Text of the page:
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  On Higher education
  To the Vice Chancellor

Prof. Deepak Pental

Vice Chancellor

University Of Delhi



Subject: Examination Reform and Curriculum Restructuring.


Dear Sir,


While browsing the DU website recently, I came across your invitation for suggestions on examination reforms from teachers and students of the University. I also gathered that you have already appointed an empowered committee, under the chairmanship of Prof. Kiran Dattar, to examine the issue at length and suggest reforms.


For both these timely initiatives, I compliment you sincerely and seek your permission to list here a few measures which may be considered by your team while addressing the challenging task of examination and curriculum reform. Indeed, you may be pleased to know that in the preceding two years, I had tried to actively associate with the task of restructuring the B.A. Pass program both in the designing of the new foundation and application courses as well the discipline papers redrafted by the Department of History despite initial opposition from some quarters.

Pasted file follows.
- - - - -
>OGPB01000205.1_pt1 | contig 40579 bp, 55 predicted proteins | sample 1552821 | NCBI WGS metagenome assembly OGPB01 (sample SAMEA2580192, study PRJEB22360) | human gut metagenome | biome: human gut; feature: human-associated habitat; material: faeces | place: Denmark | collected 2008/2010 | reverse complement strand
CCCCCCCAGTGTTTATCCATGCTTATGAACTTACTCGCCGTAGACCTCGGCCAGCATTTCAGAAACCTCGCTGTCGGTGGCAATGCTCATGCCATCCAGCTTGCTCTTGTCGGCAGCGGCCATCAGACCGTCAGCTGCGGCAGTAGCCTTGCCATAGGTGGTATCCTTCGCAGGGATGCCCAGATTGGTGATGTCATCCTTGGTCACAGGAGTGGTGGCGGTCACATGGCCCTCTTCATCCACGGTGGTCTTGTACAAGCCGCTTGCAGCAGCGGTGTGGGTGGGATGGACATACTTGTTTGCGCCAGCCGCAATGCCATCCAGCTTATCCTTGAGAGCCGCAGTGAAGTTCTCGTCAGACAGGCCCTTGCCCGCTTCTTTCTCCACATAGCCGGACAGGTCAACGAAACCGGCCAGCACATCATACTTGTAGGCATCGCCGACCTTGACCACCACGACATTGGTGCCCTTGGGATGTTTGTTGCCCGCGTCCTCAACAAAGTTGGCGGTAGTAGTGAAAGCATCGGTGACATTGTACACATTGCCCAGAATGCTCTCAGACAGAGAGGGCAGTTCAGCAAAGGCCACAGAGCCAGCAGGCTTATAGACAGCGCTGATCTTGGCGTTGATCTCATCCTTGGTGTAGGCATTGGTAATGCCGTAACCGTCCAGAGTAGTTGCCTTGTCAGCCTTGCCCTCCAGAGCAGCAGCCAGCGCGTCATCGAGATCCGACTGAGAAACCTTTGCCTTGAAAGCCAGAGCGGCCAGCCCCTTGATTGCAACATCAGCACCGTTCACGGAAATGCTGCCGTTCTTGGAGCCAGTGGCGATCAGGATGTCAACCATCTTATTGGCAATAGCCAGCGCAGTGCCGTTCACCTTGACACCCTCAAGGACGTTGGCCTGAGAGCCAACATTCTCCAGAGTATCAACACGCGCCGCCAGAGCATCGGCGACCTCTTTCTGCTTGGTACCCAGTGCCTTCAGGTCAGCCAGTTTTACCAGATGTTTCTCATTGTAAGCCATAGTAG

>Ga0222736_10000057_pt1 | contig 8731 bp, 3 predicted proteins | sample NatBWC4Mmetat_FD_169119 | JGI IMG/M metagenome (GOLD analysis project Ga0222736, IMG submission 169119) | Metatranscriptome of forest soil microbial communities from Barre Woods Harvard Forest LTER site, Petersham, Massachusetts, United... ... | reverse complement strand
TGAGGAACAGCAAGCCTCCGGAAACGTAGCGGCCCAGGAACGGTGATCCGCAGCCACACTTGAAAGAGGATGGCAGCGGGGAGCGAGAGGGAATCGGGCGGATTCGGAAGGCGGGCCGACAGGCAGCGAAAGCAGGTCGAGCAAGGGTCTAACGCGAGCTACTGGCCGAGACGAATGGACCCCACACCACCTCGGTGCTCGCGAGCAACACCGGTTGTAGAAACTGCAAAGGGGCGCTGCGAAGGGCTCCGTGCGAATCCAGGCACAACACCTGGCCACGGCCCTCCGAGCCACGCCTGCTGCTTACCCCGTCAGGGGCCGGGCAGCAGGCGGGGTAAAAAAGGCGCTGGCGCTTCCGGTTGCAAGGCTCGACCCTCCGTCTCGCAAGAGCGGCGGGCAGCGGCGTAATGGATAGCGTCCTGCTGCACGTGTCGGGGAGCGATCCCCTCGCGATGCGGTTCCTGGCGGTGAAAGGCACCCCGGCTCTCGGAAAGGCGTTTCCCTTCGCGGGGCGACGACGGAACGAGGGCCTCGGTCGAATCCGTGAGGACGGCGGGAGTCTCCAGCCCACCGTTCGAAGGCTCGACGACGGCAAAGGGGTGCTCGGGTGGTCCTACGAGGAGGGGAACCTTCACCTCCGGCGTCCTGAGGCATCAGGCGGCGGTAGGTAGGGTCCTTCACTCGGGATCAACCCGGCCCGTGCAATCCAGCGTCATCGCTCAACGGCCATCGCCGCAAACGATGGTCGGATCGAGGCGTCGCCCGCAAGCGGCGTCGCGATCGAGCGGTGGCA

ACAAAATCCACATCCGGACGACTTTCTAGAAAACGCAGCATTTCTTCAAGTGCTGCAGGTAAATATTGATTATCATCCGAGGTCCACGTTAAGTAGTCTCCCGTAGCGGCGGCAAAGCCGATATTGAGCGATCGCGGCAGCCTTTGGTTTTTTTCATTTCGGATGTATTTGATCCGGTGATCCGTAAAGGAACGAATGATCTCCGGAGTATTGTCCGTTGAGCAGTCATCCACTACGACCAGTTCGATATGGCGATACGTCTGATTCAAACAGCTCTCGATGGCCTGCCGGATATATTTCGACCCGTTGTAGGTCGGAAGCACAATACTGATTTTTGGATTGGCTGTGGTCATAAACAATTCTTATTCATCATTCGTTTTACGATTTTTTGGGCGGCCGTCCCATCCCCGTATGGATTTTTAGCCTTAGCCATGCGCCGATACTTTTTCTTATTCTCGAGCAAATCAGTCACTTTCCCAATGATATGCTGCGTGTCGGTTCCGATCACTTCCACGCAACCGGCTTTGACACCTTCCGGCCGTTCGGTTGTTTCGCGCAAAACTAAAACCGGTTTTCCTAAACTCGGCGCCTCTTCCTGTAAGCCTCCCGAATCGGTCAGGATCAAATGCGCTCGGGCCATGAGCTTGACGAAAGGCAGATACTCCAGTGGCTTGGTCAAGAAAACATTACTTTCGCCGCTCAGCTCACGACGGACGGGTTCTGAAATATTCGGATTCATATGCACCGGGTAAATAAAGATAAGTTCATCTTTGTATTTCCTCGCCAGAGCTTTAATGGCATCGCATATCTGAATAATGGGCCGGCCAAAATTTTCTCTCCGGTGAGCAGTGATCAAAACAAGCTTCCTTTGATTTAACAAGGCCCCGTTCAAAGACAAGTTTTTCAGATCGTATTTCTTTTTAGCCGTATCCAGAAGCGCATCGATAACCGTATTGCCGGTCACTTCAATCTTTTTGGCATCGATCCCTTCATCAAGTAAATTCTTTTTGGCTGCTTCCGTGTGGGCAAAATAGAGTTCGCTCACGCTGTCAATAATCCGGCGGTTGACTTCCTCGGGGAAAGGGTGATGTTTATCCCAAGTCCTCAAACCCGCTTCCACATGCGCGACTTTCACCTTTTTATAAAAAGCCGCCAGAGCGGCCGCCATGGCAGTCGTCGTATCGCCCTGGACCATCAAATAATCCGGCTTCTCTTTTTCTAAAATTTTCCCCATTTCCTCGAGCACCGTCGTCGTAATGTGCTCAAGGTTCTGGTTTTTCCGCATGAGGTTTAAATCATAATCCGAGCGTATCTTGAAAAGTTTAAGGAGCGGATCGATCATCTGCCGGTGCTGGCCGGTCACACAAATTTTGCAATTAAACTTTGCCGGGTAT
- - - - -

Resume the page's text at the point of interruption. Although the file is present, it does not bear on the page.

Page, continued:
While some important breakthroughs were achieved last year, specially, with regard to the revised B.A Program yet, the revised Honours curricula, in my opinion, have left a number of issues unaddressed while the final exam procedure still cries out for a major overhaul.


It is in this context that I shall submit a few suggestions now, some of which are ‘practical’ and of short term relevance while others are more fundamental and meant for greater deliberation.


Regarding the evaluation process:-


1) The job of paper checking must be considered an essential part of our duty and distributed equitably among all teachers rather than forced/ offered to a few.